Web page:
So much for acting cool and aloof. She couldn’t even manage it for five lousy seconds.
Why was he here? To finish her off for good? What right did he have to show up, unannounced, back in her life? To look and sound so good and act bored when he hadn’t laid eyes on her for four years? Didn’t he have anything to say to her?
David turned to Ellis. “Can you give us a minute? I’d like to talk to Maria.”
“Sure.” Her father clapped him on the shoulder and favored him with the kind of loving smile he normally reserved for her. “It’s good to have you back, son.”
Maria wanted to scream.
David nodded, looking unaccountably touched. They shook hands and pulled each other into one of those gruff male hugs. Finally, her father extracted himself.
“Come inside when you’re finished,” he said. “Miss Beverly’s fixing up salmon salads for lunch. Then we’ll head on down to the office and I’ll introduce you around.”
Ellis strode off toward the house, his step so springy that Maria wondered if he wouldn’t break into the kind of triumphant dance receivers did in the end zone after a touchdown. Her uneasiness grew. If only she could call him back so she would have some buffer, some layer of protection, no matter how thin, between herself and the man who could still tear her to pieces with just a look.
She wasn’t safe alone with David.
He stared down at her for a long, considering moment, igniting every inch of her bare skin with a heat that should have given her third-degree burns. Her poor heart hammered so strongly against her chest that she was amazed it didn’t bulge out like one of those horrible incubating creatures in Alien. More embarrassing were her heaving breasts, the result of her heroic struggle for breath in this man’s presence, and pointed, aching nipples.
Misery threatened to undo her. How could she do this? How could she talk to this man who’d killed her dreams and still owned her body?
Ignoring the numerous other loungers, chairs, benches and assorted seating devices available, David sat on her lounger, his butt brushing her thigh. Facing her, he rested one hand on the other side of her legs and caged her. One muscular forearm brushed her skin, branding her with his warmth.
At this distance, the intoxicating, familiar smell of his cologne—one of those fresh, clean linen scents that she remembered so well and that immediately shifted her mind to sheets and beds—filled her nostrils and made wet heat flow between her thighs.
She waited, frozen.
Her pride wouldn’t let her rub her leg against him or shrink away, both of which she wanted to do.
He leaned closer. “Take your glasses off, Ree-Ree.”
“No.” The use of his nickname for her was an unbearably low blow. The knot in her belly tightened. “And don’t call me that.”
He made an irritated noise, snatched the glasses off her nose and tossed them onto the table, out of reach. She cried out with surprise. Then she defiantly met his gaze, blinking back the sudden infusion of sunlight.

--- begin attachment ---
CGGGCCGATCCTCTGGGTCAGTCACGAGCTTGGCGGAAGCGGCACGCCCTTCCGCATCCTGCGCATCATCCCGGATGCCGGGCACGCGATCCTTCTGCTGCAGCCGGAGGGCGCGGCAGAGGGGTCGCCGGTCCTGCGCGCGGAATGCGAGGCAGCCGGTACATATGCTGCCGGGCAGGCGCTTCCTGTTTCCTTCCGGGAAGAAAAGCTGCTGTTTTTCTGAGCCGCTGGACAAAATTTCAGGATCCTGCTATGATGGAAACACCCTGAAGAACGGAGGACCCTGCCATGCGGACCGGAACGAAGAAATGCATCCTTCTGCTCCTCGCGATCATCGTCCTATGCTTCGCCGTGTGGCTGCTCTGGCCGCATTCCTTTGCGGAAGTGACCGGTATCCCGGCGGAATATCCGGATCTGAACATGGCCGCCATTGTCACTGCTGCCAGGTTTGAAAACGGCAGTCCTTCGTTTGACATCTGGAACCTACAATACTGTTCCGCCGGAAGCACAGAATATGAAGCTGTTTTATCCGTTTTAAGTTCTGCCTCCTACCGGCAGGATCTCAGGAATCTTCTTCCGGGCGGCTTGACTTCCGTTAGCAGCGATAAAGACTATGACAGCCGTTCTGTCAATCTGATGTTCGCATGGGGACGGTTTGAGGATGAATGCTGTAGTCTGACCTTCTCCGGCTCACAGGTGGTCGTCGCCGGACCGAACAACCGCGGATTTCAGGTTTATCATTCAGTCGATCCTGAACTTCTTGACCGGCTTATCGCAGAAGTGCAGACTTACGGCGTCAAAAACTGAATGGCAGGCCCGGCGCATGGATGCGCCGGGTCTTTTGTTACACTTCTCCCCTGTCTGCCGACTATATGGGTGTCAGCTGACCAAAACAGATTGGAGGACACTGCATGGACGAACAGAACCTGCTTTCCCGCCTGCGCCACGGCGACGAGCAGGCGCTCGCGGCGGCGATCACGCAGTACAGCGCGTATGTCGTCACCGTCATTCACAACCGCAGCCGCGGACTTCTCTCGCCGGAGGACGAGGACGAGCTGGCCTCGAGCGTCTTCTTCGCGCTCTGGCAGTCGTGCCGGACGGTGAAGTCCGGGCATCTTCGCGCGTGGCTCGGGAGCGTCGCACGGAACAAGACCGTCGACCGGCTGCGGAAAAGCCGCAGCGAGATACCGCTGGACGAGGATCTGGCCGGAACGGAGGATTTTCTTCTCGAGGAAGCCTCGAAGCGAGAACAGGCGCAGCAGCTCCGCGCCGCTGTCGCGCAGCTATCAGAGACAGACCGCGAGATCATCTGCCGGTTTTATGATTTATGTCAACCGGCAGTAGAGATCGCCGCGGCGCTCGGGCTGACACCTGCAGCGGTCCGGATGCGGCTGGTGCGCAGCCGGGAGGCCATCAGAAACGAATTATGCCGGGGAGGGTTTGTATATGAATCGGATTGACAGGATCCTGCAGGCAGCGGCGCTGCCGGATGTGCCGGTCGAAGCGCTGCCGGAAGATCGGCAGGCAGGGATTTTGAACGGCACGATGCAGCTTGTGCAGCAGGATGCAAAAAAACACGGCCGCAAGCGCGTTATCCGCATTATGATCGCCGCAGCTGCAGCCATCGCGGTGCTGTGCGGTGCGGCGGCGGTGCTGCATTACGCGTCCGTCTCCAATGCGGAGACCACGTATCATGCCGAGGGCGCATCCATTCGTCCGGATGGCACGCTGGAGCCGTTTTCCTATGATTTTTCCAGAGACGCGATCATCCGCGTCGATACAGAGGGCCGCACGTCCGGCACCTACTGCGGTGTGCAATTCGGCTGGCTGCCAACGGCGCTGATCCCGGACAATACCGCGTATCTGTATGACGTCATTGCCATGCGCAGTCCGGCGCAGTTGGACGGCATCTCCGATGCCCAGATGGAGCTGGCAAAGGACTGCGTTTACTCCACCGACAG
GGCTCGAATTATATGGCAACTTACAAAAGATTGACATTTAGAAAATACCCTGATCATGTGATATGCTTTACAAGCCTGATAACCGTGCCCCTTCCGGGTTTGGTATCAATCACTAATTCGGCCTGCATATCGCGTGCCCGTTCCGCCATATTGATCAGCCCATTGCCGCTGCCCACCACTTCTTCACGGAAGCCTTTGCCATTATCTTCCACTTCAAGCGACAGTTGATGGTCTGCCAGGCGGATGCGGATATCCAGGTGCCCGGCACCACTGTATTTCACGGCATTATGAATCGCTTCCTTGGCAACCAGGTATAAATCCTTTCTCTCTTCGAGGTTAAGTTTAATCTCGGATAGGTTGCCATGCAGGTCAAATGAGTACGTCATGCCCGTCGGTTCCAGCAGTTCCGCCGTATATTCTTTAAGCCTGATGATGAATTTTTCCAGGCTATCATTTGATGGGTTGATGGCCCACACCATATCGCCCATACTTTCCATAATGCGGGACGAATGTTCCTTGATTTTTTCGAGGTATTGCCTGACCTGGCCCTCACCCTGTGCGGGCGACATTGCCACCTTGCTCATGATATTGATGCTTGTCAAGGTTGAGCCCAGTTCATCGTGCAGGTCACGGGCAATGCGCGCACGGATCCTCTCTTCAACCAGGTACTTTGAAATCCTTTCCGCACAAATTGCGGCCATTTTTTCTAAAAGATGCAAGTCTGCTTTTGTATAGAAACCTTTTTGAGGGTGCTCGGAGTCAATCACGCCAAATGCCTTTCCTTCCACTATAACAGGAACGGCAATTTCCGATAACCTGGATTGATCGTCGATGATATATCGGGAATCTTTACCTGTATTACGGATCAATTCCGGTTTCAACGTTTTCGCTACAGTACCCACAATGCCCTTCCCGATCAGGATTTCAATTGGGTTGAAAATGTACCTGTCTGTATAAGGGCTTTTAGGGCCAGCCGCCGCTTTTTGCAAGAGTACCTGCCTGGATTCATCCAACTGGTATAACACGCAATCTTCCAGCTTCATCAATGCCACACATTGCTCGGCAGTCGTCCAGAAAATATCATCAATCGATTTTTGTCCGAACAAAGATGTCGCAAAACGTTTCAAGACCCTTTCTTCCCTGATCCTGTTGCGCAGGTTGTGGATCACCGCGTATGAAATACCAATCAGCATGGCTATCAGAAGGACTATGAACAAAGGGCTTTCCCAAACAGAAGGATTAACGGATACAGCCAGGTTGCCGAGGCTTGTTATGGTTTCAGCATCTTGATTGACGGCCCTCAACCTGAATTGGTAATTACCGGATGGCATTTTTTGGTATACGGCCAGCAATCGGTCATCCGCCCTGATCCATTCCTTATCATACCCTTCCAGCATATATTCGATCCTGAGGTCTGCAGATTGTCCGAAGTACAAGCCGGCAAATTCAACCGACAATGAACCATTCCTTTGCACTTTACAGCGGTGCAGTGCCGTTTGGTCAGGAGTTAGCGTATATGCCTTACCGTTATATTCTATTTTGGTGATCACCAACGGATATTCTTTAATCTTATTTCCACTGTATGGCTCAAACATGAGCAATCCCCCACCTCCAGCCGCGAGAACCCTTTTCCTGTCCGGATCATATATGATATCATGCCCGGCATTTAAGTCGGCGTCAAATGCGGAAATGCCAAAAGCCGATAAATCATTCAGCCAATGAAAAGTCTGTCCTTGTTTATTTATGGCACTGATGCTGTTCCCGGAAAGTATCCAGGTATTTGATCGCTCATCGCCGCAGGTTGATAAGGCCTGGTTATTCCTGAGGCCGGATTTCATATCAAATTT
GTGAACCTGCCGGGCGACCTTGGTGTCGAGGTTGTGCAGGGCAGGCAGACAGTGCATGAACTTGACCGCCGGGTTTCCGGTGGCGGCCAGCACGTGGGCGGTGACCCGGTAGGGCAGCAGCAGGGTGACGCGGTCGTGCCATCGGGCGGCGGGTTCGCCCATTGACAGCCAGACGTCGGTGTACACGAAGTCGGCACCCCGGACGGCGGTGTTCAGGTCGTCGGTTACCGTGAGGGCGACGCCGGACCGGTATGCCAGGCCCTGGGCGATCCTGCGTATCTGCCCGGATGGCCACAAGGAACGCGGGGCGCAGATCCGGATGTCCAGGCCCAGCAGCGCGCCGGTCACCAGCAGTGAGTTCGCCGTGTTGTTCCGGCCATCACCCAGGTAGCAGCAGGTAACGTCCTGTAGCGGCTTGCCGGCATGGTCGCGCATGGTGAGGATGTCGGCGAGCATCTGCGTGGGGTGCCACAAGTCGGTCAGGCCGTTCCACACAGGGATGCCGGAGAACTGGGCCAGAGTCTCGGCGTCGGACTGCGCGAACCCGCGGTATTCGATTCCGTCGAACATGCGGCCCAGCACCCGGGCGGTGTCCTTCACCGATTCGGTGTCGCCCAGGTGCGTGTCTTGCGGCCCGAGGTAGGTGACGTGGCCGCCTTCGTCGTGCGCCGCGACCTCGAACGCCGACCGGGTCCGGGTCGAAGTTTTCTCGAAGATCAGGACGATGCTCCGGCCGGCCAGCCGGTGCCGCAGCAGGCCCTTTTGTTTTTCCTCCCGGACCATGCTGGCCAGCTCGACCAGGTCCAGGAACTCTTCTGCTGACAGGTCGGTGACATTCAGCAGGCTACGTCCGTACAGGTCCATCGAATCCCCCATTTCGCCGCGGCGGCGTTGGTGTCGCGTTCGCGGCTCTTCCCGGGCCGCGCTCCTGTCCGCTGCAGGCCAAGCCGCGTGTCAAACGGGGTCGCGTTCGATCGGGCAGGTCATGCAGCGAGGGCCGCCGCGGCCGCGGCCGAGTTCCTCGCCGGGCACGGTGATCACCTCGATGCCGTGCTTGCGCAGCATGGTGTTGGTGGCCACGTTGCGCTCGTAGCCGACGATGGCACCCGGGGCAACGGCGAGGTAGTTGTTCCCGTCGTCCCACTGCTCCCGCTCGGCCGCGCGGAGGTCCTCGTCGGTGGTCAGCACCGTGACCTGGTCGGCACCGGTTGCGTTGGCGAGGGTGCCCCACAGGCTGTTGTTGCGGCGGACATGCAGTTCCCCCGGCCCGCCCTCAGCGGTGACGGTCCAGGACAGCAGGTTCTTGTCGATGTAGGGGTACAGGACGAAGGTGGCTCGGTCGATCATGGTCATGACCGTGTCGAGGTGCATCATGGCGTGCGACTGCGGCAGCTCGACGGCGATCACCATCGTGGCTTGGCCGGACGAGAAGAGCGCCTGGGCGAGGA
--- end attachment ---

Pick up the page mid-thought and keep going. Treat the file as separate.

Their gazes held for what felt like a millennium. Finally, one side of his mouth turned up. “You look good.”
Her mouth opened to say something cool and disdainful.
“So do you,” she said instead.
A soft light appeared and immediately disappeared behind his eyes. His jaw flexed with some dark emotion she’d never be able to identify. Turning, he looked out across the pool.
“So,” he said, his tone as mocking as it was infuriating. “How’s married life treating you?”
“Much better since the divorce.”
His gaze, sharp and narrowed, swung back to her. “Find someone richer already, did you?”
“No. He found someone with a warmer bed than mine,” she told him, having long since gotten over the humiliation of her husband’s defection.
That glittering, insolent stare drifted down to her breasts again, then back up.
“No one’s bed’s warmer than yours, Ree-Ree,” he said softly.
She gasped even as desire—powerful, hot and wet—pulsed through her core. She wondered if he had the faintest idea of what his presence still did to her. If he could smell her arousal through the tiny scrap of thin nylon that stood between them.
Pulling away with no particular hurry, he stood and resumed leaning against the pergola. “I assume you made him pay for the affair.”
“Oh, I made him pay.”
“Good.” He laughed.
When his amusement faded away, they stared at each other in a silence that seemed to throb with energy and meaning. Thinking was a struggle.
Speaking was worse. Still, she wanted to tell him something she’d never had the chance to say.
“I heard your father died last year,” she said softly. “I was sorry to hear that. I…always wanted to meet him.”
He blinked. Once…twice…and then he turned his head to look off toward the rose garden. When he turned back, he swallowed hard, his Adam’s apple bobbing in the strong column of his throat, seemingly unable to speak.
Oh, no. The last thing she’d intended was to upset him about his father. She waited helplessly for him to recover and say something, but he didn’t.
“I’m sorry,” she began. “I didn’t mean—”
“No,” he said, his voice strong. “It’s okay. Thanks.”
She recovered a little, and her curiosity got the best of her.
“Where have you been?” she asked again. “And don’t say here and there unless you want me to shove you into the pool with your clothes on.”
He laughed again. “Seattle.”
“Are you…married?” she asked, forcing the word out like a woman birthing a twelve-pound baby.